The upper disk-like member 12 defines three radially extending locating channel formations 50 within which right angled mounting brackets 52 are slideably located as shown, opposing teeth formations in the regions 54 as shown in FIG. 2 optionally being provided for engagement between the upper disk-like member 12 and the mounting brackets 52, for securing the radial location of the mounting brackets with respect to the upper disk-like member 12. As such, the position of the mounting brackets 52 can be adjusted from the position as shown in solid lines in FIG. 3 to the position as shown in dotted lines, the mounting brackets 52 being located particularly for mounting the accessory 10 onto the base of a golf bag. As is shown in FIG. 2 of the drawings, the base part of each mounting bracket 52 defines an elongate slot 56 which permits effective compression of the base parts of the brackets 52 and resulting disengagement of the engaging teeth formations, thereby permitting the adjustment of the position of the brackets 52 with respect to the disk-like member 12, as illustrated in FIG. 3 of the drawings. The location between each mounting bracket 52 and the upper disk-like member 12 also may be provided for by friction between them.
By providing for this adjustability of the mounting brackets 52, the accessory 10 can be mounted on a range of different sized golf bags with the base member of the golf bags being positioned between the brackets, it being envisaged particularly that for mounting the accessory 10 onto a golf bag, the mounting brackets will be positioned in a position in which the base member of a golf bag can be snugly received between them, thus permitting the brackets to be secured to this base member by means of screws, or the like, passing through apertures 58 in the brackets 52.
Referring now also to FIGS. 5 and 6 of the drawings, there is shown a golf bag 60 which has an accessory 10 mounted thereon via mounting brackets 52 that are secured to the base part 62 of the golf bag 60 by means of suitable screws 64. FIG. 5 illustrates the accessory in its inoperative position while being supported on a grassed support surface 66, the stud formations 46 effectively pushing into the surface while the rib formations 44 effectively engage the surface, thereby permitting rotation of the upper disk-like member 12 with respect to the lower disk-like member 14, thus permitting the displacement of the blade-like arms 16 from their inoperative position as shown in FIG. 5, into their operative position as shown in FIG. 6. Rotation of the upper disk-like member 12 with respect to the lower disk-like member 14 will be effected by simply rotating the golf bag, when supported on the support surface 66, by acting on the operative upper end of the golf bag, thereby rendering use of the accessory simple, yet effective. Clearly, rotation of the golf bag in one direction will provide for displacement of the blade-like arms from their inoperative position to their operative position, whereas reverse rotation will provide for the return of the blade-like arms to their inoperative position. When supported on a rigid support surface, the rubber stud formations 46 provide the necessary grip between the lower disk-like member 14 and the support surface, for permitting rotation of the upper disk-like member 12 with respect thereto.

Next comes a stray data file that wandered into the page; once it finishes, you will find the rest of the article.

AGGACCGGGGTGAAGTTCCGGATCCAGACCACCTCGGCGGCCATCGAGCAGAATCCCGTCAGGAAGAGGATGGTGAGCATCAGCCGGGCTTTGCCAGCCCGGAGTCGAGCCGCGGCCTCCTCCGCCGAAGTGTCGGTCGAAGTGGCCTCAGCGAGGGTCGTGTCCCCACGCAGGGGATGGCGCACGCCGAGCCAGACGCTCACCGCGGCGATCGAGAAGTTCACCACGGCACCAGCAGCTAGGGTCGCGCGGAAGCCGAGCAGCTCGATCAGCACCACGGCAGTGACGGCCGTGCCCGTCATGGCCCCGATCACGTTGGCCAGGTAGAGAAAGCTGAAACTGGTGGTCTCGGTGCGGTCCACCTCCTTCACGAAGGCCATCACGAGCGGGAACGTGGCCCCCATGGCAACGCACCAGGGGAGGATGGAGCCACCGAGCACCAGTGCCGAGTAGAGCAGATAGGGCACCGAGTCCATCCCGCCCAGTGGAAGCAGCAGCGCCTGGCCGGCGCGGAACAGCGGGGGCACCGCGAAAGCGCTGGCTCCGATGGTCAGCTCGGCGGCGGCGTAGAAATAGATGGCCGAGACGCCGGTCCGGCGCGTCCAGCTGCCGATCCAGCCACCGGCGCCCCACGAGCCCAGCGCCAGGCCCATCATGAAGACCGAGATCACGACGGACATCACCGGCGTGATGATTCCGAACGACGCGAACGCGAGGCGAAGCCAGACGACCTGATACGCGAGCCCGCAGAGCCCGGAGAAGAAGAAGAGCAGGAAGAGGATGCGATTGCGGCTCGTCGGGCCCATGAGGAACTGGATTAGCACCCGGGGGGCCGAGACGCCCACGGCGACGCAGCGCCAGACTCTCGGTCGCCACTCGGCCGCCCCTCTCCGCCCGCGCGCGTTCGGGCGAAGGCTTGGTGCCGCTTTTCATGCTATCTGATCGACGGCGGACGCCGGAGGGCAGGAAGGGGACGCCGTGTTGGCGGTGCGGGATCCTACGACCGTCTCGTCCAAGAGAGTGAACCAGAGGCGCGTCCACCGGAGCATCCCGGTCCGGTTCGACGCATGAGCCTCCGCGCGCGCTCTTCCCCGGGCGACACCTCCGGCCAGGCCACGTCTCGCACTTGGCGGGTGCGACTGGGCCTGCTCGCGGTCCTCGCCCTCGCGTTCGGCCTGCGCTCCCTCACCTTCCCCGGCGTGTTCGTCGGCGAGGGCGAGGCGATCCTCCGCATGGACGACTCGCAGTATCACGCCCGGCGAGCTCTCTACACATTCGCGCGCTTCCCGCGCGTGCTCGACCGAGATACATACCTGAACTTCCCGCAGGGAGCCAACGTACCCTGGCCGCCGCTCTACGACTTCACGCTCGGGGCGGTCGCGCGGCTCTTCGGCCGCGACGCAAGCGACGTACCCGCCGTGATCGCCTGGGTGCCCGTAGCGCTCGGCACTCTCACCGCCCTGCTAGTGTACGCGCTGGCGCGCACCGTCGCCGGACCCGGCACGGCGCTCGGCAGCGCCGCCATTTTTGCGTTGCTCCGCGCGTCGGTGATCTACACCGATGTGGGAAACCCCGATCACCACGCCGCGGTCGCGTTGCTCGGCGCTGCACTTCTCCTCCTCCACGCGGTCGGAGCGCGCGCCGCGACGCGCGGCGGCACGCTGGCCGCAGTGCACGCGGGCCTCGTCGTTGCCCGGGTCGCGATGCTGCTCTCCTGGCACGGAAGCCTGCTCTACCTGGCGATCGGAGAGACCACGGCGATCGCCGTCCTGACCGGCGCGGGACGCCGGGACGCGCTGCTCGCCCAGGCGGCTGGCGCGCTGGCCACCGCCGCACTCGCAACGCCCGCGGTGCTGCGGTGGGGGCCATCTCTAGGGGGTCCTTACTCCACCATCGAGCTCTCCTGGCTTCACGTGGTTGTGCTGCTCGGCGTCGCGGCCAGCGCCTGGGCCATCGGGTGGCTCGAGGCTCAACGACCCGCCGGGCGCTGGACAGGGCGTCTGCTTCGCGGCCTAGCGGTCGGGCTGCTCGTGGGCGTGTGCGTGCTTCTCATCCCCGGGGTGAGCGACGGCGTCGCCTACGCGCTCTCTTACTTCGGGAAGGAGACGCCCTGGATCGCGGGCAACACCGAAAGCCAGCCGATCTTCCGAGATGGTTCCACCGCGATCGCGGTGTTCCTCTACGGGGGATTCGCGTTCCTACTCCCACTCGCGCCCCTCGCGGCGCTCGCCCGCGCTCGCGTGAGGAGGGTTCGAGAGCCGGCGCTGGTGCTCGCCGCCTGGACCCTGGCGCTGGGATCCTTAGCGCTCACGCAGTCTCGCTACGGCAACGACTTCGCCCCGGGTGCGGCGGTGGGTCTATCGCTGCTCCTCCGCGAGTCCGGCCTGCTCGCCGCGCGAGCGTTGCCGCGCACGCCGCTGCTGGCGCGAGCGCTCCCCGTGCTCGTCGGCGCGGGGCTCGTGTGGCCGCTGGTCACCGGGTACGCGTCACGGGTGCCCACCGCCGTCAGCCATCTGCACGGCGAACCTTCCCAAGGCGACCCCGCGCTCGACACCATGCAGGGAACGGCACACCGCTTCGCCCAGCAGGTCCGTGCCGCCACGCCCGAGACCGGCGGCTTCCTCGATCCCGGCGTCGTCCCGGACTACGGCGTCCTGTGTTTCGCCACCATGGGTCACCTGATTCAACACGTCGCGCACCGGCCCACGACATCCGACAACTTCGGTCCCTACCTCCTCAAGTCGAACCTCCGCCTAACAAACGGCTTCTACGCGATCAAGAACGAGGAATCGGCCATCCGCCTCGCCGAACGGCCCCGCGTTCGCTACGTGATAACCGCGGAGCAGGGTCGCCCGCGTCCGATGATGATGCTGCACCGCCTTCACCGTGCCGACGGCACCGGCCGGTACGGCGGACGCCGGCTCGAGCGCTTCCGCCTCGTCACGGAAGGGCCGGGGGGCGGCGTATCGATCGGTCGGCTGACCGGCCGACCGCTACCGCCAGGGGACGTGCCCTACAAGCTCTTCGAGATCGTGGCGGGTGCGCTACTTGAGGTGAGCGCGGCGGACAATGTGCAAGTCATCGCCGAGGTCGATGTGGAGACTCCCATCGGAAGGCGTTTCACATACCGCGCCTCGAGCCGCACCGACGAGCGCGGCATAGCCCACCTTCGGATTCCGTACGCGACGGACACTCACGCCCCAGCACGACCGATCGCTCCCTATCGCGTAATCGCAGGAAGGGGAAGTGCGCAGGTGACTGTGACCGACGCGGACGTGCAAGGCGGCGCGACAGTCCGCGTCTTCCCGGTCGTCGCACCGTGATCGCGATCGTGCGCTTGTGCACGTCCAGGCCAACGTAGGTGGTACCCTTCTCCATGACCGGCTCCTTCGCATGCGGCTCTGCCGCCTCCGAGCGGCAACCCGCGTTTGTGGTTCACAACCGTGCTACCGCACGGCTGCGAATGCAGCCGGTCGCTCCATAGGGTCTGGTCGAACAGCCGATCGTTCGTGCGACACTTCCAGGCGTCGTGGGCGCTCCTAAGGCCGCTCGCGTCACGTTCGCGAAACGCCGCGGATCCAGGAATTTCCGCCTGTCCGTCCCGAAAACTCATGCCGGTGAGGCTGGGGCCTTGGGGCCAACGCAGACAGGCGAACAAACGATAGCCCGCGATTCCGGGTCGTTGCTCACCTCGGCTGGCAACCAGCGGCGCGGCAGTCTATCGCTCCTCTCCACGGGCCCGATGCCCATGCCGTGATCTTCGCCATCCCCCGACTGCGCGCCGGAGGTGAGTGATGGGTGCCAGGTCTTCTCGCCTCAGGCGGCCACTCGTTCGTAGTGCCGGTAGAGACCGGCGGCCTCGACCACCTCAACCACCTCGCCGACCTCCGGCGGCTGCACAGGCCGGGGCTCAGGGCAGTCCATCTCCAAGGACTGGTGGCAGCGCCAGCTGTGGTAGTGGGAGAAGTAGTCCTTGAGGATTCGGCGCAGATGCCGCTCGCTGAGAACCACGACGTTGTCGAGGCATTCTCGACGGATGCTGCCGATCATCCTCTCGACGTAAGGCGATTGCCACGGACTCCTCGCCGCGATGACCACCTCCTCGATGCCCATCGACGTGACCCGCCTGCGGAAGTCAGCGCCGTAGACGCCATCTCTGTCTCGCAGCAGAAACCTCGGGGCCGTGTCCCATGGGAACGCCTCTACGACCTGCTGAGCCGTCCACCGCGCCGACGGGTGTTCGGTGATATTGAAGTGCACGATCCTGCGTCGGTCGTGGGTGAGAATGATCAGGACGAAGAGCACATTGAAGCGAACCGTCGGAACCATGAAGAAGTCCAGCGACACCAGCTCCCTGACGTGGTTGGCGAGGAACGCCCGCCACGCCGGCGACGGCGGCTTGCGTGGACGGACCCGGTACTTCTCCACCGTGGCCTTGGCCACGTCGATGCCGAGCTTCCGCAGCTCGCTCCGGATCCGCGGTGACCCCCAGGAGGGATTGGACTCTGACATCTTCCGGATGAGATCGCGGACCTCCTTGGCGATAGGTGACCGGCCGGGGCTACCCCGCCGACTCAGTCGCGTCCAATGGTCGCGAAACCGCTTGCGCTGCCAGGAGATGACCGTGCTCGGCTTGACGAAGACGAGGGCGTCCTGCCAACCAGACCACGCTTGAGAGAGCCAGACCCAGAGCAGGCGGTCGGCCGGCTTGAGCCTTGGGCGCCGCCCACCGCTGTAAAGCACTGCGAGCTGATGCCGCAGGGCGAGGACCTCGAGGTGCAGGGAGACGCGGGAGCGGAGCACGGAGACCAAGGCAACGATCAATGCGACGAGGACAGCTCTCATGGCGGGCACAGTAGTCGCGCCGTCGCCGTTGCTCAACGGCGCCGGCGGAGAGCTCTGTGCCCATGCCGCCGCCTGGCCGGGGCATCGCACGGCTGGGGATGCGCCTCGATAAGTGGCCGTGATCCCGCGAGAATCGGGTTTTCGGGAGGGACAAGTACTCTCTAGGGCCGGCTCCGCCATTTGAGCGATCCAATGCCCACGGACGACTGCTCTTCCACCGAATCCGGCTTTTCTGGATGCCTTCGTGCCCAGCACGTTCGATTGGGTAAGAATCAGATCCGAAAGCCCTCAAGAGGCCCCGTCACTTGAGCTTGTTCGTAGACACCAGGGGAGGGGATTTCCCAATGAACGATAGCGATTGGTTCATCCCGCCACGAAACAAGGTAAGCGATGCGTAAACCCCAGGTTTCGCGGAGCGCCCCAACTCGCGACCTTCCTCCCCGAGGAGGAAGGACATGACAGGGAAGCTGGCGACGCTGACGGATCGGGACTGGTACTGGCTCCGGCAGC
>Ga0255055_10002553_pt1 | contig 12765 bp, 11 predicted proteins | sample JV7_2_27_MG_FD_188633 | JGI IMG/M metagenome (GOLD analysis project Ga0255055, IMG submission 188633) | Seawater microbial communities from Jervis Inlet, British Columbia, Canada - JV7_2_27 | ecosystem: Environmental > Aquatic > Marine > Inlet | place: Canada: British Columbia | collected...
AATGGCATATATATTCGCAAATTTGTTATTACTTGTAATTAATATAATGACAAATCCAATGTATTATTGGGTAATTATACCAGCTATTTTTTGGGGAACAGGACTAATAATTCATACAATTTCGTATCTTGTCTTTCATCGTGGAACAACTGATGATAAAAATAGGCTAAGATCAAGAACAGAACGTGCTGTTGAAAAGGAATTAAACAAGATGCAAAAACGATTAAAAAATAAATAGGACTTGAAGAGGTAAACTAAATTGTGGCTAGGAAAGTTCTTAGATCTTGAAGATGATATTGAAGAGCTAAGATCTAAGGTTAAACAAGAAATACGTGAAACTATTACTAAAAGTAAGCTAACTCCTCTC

As is apparent from the drawings, the accessory of the invention is a very compact unit that will not unduly add to the size of the golf bag and, as such, it will remain possible to store the golf bag in any conventional locations including also within the trunk of a motor vehicle. It is envisaged particularly that all the components and parts of the accessory of the invention will be manufactured of a synthetic plastic material and, as such, the accessory will be very light and will not unduly add to the mass of the golf bag for carrying purposes.
By displacing the blade-like element 16 of the accessory from their inoperative position to their operative position, the base size of the golf bag is effectively enlarged (see FIG. 4), thus enhancing the stability of the golf bag when supported in an upright configuration on a support surface. Through this enlarged base size it will be possible to support a golf bag in this upright configuration even on slanted and uneven ground, thus rendering the removal of golf clubs from the golf bag and the insertion of the golf clubs back into the golf bag a convenient operation and simultaneously providing for protection against damage to the golf bag and the golf clubs held therein.
|Cited Patent||Filing date||Publication date||Applicant||Title|
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|Citing Patent||Filing date||Publication date||Applicant||Title|
|US6976580||Nov 6, 2002||Dec 20, 2005||Mizuno Corporation||Golf bag with a stable base|
|US7353943 *||Mar 5, 2005||Apr 8, 2008||Kirk Boyd Evans||Pool cue case systems|
|US7717263||Oct 13, 2007||May 18, 2010||Kirk Boyd Evans||Support systems for portable containers|
|US20050161351 *||Mar 22, 2005||Jul 28, 2005||Masaaki Okuyama||Golf bag with a stable base|
|US20060196791 *||Mar 5, 2005||Sep 7, 2006||Evans Kirk B||Pool cue case systems|
|U.S. Classification||206/315.7, 248/96|
|International Classification||A63B55/06, A63B55/04|
|Nov 3, 1994||AS||Assignment|
Owner name: USSWALD, CRAIG, SOUTH AFRICA
Free format text: ASSIGNMENT OF ASSIGNORS INTEREST;ASSIGNOR:DA COSTA, MANUEL FERREIRE;REEL/FRAME:007217/0656
Effective date: 19941027
|May 4, 1999||REMI||Maintenance fee reminder mailed|
|Oct 10, 1999||LAPS||Lapse for failure to pay maintenance fees|
|Dec 21, 1999||FP||Expired due to failure to pay maintenance fee|
Effective date: 19991010